The Great Debate, an initiative delivered in partnership between The Birmingham Assay Office and Reed Exhibitions once again covered new, thought provoking ground at IJL. Panellists Daniela Nordmeyer from fashion giant Monsoon Accessorize and fresh produce grower turned jeweller Alan Frampton drew some interesting parallels with other industries to make the capacity audience sit up and take notice.
Daniela, an established practitioner with hands on experience of ethical trading issues in the fashion industry, gave a fascinating insight into the ways in which large fashion companies implement the principles of the industry’s Ethical Trading Initiative and strive to ensure that every element of their long supply chain complies with the code. Daniela highlighted the challenges arising from the limited but specific skills of some of the communities hand-making fashion jewellery products such as wooden and bead items and the difficulties in encouraging such people to continually create new designs to feed the developed world’s appetite for fashion trends. She also explained the amount of work that went into establishing a fair piece rate for such workers, particularly vulnerable homeworkers, and other challenges faced by the fashion jewellery industry.
Alan Frampton, now Director of Cred Jewellery has a long a career in the production of fresh fruit and flowers in several different countries. He focussed on examples in Kenya and Egypt where long established farms have their own schools, health centres and sports facilities, and career progression opportunities for their workers. By contrast Alan illustrated conditions in the alluvial gold “mines” of Sierra Leone, where those doing the incredibly gruelling digging and panning for gold are somehow surviving on a dollar a day while their controllers make a significant amount of money. Alan contrasted this with the mines in Peru which comply with the recently introduced Fairtrade Gold accreditation which is beginning to gradually improve conditions for these workers.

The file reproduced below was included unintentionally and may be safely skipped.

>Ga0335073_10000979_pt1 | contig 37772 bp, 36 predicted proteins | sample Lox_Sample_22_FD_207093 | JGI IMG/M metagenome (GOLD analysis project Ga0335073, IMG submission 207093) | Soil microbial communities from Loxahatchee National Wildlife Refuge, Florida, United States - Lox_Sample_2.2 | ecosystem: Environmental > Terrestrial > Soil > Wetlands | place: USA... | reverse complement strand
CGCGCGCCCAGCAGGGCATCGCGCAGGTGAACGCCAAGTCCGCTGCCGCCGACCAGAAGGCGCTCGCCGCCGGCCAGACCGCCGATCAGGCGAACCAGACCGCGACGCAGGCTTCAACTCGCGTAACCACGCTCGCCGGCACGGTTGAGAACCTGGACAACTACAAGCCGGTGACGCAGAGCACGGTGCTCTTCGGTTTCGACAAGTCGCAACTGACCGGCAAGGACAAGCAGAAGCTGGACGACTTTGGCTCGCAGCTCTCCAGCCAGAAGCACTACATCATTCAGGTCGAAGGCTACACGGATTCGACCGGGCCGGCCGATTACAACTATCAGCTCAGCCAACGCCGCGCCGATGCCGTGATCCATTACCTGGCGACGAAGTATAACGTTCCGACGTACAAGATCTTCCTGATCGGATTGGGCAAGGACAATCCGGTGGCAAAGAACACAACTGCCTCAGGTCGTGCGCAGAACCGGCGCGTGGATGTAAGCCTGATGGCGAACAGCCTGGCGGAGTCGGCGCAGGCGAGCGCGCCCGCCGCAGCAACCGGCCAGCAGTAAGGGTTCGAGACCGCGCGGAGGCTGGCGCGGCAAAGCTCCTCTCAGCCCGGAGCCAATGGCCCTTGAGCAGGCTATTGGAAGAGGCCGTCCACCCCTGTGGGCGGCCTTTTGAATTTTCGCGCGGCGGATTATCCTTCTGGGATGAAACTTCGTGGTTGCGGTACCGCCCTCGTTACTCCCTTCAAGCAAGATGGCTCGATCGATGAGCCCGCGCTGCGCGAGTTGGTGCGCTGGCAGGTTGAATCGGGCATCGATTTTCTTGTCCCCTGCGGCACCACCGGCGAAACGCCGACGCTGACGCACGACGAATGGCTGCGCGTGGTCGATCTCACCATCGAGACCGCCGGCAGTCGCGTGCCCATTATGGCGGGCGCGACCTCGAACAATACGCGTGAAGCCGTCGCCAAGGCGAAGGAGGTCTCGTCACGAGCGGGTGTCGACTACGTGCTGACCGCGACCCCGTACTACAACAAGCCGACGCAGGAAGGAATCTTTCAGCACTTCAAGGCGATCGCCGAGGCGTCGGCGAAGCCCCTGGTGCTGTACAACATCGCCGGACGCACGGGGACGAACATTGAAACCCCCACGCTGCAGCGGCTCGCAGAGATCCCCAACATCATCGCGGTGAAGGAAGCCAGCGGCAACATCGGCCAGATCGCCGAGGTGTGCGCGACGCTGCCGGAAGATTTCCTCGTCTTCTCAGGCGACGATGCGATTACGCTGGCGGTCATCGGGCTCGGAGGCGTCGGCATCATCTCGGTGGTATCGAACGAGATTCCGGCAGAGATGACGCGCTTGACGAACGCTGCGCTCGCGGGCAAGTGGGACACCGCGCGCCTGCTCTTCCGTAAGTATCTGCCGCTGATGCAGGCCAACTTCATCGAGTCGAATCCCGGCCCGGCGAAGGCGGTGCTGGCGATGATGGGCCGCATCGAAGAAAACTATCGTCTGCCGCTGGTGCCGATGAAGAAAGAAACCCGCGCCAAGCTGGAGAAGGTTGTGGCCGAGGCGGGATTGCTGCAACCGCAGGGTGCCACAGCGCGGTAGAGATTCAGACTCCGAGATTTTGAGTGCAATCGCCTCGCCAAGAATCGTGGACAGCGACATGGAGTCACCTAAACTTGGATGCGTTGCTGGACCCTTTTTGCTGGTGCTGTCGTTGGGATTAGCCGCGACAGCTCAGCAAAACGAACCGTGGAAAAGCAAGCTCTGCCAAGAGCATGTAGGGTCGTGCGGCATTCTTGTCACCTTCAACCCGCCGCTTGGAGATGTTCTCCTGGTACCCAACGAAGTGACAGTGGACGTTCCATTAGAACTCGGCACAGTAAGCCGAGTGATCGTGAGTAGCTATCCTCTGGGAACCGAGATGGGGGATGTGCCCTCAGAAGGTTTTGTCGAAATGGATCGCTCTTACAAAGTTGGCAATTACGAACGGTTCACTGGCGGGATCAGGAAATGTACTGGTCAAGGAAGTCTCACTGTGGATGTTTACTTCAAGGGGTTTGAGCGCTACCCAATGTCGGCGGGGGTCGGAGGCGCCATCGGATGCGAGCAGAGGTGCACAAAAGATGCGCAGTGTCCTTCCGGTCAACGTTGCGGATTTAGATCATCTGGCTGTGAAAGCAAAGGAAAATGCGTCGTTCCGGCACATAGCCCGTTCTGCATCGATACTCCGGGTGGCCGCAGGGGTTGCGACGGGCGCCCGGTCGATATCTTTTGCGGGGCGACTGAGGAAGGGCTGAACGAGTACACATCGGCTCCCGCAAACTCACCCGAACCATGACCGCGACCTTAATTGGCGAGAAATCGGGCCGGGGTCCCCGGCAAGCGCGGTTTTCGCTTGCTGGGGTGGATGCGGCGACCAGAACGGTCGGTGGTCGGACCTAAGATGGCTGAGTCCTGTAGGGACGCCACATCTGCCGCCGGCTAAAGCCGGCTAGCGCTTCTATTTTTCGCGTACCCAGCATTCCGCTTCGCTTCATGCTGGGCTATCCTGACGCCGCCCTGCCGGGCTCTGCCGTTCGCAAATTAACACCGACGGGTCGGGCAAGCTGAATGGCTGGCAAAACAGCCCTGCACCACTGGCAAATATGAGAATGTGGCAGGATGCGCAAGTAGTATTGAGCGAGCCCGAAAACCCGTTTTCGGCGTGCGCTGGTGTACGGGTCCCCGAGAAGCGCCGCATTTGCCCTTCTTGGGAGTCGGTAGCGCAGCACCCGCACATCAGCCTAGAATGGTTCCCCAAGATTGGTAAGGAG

Summing up the Great Debate, Chairman Michael Allchin, Chief Executive of The Birmingham Assay Office confirmed the message delivered by both Daniela and Alan. He commented on the parallels between the industries, particularly the similar vulnerability of the jewellery “homeworkers” and the alluvial and Peruvian miners who work in small family or community groups, dependent upon one sole source of employment and therefore survival.
Other industries evidently have many of the same issues and have done much more to address them than the gold and diamond industry has over the past twenty years. However, it is reassuring to know that we are all on the same journey. It is not a race and although there is no finishing line as there will always be more that can be done, the jewellery industry is now making big strides in the right direction. This is particularly evident this week with the signing of a new Memorandum of Understanding between CIBJO and RJC, uniting these two global industry bodies in their fight to improve standards.